about /

This blog reflects the content of two books about domestic architecture in Australia from the 1950s through to the end of the millennium: ‘50/60/70 Iconic Australian Houses: three decades of domestic architecture’ and its just released companion ‘70/80/90 Iconic Australian Houses’. The story of the changes, influences and developments in architecture from the post-war period when Australia broadened its horizons and heralded a whole new approach, are covered in these volumes. In the Fifties a generation of young Australian architects, along with a number of recent European immigrants, turned for inspiration to the work of international names such as Frank Lloyd Wright, Walter Gropius, Alvar Aalto and Mies van der Rohe, as well as to traditional Japanese principles. By re-interpreting, melding and adapting what they had come across, they created highly individual houses in often dramatic and hitherto inaccessible settings.

The rear of the house as seen through the grove of ancient palm trees shows the timber work and canvas panel sitting below the roof of corrugated copper. A ceramic bowl by Anders Ousback sits in front of the rammed earth wall.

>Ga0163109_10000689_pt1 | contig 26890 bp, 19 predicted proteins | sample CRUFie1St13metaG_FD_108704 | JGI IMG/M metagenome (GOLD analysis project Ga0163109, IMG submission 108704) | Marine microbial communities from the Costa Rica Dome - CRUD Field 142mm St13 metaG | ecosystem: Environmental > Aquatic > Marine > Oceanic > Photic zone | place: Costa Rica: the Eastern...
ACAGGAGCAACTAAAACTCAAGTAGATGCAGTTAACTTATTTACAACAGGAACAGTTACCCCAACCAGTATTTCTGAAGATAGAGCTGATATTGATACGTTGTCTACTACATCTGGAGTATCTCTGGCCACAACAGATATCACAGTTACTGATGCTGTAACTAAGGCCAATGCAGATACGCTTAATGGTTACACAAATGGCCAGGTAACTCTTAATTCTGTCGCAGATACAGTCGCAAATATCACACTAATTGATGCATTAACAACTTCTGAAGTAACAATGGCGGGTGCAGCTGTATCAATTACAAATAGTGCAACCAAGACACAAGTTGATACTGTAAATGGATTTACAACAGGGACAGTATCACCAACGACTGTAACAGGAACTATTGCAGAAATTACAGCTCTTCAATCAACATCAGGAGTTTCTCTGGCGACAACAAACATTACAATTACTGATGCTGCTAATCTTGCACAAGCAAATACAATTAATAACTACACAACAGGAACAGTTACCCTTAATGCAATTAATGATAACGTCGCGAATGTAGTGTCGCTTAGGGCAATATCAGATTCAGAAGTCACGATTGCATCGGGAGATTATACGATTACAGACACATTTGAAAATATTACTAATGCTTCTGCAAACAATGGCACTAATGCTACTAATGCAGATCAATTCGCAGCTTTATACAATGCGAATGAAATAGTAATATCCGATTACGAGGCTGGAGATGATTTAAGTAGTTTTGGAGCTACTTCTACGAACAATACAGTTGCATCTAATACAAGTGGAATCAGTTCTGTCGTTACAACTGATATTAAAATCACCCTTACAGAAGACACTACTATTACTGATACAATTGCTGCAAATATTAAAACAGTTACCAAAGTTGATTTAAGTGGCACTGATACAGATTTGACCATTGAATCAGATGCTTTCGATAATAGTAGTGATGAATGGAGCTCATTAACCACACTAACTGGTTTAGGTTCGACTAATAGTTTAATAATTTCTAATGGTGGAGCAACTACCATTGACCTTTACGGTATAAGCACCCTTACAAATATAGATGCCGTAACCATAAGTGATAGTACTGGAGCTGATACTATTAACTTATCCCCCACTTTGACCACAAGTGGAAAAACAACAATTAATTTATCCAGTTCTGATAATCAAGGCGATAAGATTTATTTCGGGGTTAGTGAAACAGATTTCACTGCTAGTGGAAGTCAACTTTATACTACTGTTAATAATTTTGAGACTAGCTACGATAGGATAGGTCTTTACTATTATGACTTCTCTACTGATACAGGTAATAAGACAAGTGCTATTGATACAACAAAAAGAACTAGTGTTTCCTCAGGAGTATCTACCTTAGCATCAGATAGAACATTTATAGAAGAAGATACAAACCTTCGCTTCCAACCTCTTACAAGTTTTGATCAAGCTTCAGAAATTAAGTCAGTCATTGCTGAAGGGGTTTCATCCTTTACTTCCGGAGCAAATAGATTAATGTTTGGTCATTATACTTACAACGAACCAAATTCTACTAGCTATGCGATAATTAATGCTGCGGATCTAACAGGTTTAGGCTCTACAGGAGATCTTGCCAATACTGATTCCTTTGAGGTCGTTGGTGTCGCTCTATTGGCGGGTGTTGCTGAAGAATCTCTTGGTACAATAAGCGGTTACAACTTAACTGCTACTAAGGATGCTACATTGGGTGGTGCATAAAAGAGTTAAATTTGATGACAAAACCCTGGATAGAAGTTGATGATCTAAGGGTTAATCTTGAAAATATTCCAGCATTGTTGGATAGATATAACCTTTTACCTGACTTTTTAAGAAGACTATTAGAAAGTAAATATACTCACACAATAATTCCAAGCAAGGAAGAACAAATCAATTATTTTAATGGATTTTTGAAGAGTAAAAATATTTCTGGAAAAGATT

Propelling architecture in Australia onto the world stage, in 1973, was the opening of The Sydney Opera House – a radical statement for a country prepared to declare its daring.  In the same year and in the same city, but with no fanfare whatsoever, another groundbreaking building was completed. With a wall of canvas and a ceiling described as ‘like two upturned rowing skulls,’ Richard Leplastrier’s Palm House was unlike any other in the country. Hidden from the street, it is as private as The Opera House is public, but its sense of place and sensitivity of design have helped make it an enduring favourite amongst architects both nationally and abroad.
The Palm House is one of fourteen significant houses that the book examines. Each chapter is the result of detailed interviews with both the architect and home owner (sometimes they are one and the same) and setting their insights and reminiscences within the broader architectural context. This group of architects looked to Le Corbusier, Kenzo Tange and Louis Kahn for influences and responded to the local mentorship of an earlier generation of Australian architects.
Each house study contains plans and an illustrated description of specific details associated with the architecture and interior design, focusing on such aspects as the furniture, fixtures and materials.
This blog uses the books as a jumping off point for additional information, opinion and news around the subject of iconic Australian Houses and allows me to update information and share with anyone who is interested in what I have discovered.
– Karen